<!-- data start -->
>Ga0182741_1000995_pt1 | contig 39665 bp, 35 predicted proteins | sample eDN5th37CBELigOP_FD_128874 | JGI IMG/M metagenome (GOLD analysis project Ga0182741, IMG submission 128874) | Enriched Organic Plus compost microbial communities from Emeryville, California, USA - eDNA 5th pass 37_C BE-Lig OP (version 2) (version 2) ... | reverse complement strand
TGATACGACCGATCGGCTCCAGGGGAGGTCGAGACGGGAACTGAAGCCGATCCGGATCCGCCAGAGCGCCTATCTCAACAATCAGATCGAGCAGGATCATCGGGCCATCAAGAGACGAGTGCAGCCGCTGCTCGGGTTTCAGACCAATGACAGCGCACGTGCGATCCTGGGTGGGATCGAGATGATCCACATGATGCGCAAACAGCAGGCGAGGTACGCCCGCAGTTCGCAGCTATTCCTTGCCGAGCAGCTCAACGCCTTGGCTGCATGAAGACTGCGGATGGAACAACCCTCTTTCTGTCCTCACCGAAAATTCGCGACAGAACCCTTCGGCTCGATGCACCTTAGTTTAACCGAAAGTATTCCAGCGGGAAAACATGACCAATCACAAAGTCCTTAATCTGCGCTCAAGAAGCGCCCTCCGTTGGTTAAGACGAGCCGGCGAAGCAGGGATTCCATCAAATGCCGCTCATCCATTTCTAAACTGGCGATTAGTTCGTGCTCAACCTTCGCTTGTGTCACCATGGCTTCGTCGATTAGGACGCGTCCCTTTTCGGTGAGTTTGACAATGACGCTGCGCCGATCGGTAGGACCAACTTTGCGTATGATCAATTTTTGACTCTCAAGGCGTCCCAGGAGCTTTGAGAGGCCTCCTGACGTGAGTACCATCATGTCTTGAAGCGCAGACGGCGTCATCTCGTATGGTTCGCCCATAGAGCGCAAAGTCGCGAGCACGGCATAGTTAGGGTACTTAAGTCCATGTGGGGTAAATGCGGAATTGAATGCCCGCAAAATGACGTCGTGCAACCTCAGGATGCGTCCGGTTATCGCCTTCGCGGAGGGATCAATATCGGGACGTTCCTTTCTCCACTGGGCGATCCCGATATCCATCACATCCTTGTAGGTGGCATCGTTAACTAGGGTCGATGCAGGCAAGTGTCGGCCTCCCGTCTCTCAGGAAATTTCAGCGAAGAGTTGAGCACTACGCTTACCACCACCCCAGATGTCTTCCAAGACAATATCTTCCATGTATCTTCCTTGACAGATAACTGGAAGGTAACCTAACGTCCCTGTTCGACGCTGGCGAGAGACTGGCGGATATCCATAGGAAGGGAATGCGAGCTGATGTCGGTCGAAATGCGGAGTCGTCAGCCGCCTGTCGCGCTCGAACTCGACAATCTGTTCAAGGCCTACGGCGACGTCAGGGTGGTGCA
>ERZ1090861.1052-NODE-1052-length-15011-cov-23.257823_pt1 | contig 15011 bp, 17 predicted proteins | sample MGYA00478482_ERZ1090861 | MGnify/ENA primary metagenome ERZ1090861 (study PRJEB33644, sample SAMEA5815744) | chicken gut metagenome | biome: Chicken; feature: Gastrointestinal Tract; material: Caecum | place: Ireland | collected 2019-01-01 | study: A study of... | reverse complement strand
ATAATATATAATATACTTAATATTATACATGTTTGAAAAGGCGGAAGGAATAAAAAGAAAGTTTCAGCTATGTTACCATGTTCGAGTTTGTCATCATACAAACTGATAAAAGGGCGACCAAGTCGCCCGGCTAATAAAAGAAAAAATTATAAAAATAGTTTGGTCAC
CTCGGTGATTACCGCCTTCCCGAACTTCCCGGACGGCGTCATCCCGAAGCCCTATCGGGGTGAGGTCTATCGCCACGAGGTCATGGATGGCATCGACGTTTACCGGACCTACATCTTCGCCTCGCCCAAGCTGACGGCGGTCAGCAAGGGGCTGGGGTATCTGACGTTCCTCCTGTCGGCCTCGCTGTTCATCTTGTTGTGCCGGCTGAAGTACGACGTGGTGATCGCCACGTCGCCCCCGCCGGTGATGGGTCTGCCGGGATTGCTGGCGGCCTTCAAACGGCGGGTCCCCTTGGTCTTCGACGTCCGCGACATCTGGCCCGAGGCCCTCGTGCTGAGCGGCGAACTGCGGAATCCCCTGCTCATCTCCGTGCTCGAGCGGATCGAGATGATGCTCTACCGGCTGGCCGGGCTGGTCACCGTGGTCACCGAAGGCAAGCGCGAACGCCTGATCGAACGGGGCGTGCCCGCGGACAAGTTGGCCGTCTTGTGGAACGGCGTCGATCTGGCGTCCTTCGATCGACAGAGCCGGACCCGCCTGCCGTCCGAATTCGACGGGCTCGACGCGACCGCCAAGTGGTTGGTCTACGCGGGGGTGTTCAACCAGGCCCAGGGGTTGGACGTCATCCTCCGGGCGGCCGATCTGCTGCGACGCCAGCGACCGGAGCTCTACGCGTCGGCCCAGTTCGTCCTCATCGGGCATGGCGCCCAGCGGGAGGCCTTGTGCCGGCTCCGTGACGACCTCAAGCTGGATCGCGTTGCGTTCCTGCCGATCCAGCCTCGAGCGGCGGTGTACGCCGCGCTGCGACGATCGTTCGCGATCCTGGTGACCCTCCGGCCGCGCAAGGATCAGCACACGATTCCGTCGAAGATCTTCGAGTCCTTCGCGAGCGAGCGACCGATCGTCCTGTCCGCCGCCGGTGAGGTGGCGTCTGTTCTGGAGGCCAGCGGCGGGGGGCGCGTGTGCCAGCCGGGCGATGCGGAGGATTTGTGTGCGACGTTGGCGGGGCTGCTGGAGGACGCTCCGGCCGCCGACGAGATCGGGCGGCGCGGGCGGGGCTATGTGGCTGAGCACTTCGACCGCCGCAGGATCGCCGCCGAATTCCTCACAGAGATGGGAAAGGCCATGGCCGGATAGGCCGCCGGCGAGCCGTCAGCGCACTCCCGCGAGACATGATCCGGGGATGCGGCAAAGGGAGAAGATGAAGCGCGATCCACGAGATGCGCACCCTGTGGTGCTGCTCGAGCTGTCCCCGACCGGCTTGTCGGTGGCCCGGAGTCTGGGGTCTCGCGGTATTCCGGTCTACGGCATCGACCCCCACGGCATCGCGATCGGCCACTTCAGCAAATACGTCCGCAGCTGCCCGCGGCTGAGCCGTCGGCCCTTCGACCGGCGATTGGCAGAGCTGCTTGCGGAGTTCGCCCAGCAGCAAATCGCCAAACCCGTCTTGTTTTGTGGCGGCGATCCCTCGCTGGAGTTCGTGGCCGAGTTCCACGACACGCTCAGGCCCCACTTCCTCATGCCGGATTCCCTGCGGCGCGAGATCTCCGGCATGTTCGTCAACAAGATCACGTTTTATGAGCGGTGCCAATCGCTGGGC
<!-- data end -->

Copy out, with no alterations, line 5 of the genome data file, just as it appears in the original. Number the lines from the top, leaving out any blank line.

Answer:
CTCGGTGATTACCGCCTTCCCGAACTTCCCGGACGGCGTCATCCCGAAGCCCTATCGGGGTGAGGTCTATCGCCACGAGGTCATGGATGGCATCGACGTTTACCGGACCTACATCTTCGCCTCGCCCAAGCTGACGGCGGTCAGCAAGGGGCTGGGGTATCTGACGTTCCTCCTGTCGGCCTCGCTGTTCATCTTGTTGTGCCGGCTGAAGTACGACGTGGTGATCGCCACGTCGCCCCCGCCGGTGATGGGTCTGCCGGGATTGCTGGCGGCCTTCAAACGGCGGGTCCCCTTGGTCTTCGACGTCCGCGACATCTGGCCCGAGGCCCTCGTGCTGAGCGGCGAACTGCGGAATCCCCTGCTCATCTCCGTGCTCGAGCGGATCGAGATGATGCTCTACCGGCTGGCCGGGCTGGTCACCGTGGTCACCGAAGGCAAGCGCGAACGCCTGATCGAACGGGGCGTGCCCGCGGACAAGTTGGCCGTCTTGTGGAACGGCGTCGATCTGGCGTCCTTCGATCGACAGAGCCGGACCCGCCTGCCGTCCGAATTCGACGGGCTCGACGCGACCGCCAAGTGGTTGGTCTACGCGGGGGTGTTCAACCAGGCCCAGGGGTTGGACGTCATCCTCCGGGCGGCCGATCTGCTGCGACGCCAGCGACCGGAGCTCTACGCGTCGGCCCAGTTCGTCCTCATCGGGCATGGCGCCCAGCGGGAGGCCTTGTGCCGGCTCCGTGACGACCTCAAGCTGGATCGCGTTGCGTTCCTGCCGATCCAGCCTCGAGCGGCGGTGTACGCCGCGCTGCGACGATCGTTCGCGATCCTGGTGACCCTCCGGCCGCGCAAGGATCAGCACACGATTCCGTCGAAGATCTTCGAGTCCTTCGCGAGCGAGCGACCGATCGTCCTGTCCGCCGCCGGTGAGGTGGCGTCTGTTCTGGAGGCCAGCGGCGGGGGGCGCGTGTGCCAGCCGGGCGATGCGGAGGATTTGTGTGCGACGTTGGCGGGGCTGCTGGAGGACGCTCCGGCCGCCGACGAGATCGGGCGGCGCGGGCGGGGCTATGTGGCTGAGCACTTCGACCGCCGCAGGATCGCCGCCGAATTCCTCACAGAGATGGGAAAGGCCATGGCCGGATAGGCCGCCGGCGAGCCGTCAGCGCACTCCCGCGAGACATGATCCGGGGATGCGGCAAAGGGAGAAGATGAAGCGCGATCCACGAGATGCGCACCCTGTGGTGCTGCTCGAGCTGTCCCCGACCGGCTTGTCGGTGGCCCGGAGTCTGGGGTCTCGCGGTATTCCGGTCTACGGCATCGACCCCCACGGCATCGCGATCGGCCACTTCAGCAAATACGTCCGCAGCTGCCCGCGGCTGAGCCGTCGGCCCTTCGACCGGCGATTGGCAGAGCTGCTTGCGGAGTTCGCCCAGCAGCAAATCGCCAAACCCGTCTTGTTTTGTGGCGGCGATCCCTCGCTGGAGTTCGTGGCCGAGTTCCACGACACGCTCAGGCCCCACTTCCTCATGCCGGATTCCCTGCGGCGCGAGATCTCCGGCATGTTCGTCAACAAGATCACGTTTTATGAGCGGTGCCAATCGCTGGGC